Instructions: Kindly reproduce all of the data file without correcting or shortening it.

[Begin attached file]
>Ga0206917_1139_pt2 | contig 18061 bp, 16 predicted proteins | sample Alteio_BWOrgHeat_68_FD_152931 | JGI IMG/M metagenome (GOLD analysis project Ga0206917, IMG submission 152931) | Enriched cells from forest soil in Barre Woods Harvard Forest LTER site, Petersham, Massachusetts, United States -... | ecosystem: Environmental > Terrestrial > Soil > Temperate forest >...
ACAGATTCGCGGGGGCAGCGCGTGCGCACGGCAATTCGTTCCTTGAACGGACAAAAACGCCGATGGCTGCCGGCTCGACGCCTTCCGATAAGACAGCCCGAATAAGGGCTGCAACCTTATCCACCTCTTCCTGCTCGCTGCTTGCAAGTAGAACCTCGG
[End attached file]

>Ga0206917_1139_pt2 | contig 18061 bp, 16 predicted proteins | sample Alteio_BWOrgHeat_68_FD_152931 | JGI IMG/M metagenome (GOLD analysis project Ga0206917, IMG submission 152931) | Enriched cells from forest soil in Barre Woods Harvard Forest LTER site, Petersham, Massachusetts, United States -... | ecosystem: Environmental > Terrestrial > Soil > Temperate forest >...
ACAGATTCGCGGGGGCAGCGCGTGCGCACGGCAATTCGTTCCTTGAACGGACAAAAACGCCGATGGCTGCCGGCTCGACGCCTTCCGATAAGACAGCCCGAATAAGGGCTGCAACCTTATCCACCTCTTCCTGCTCGCTGCTTGCAAGTAGAACCTCGG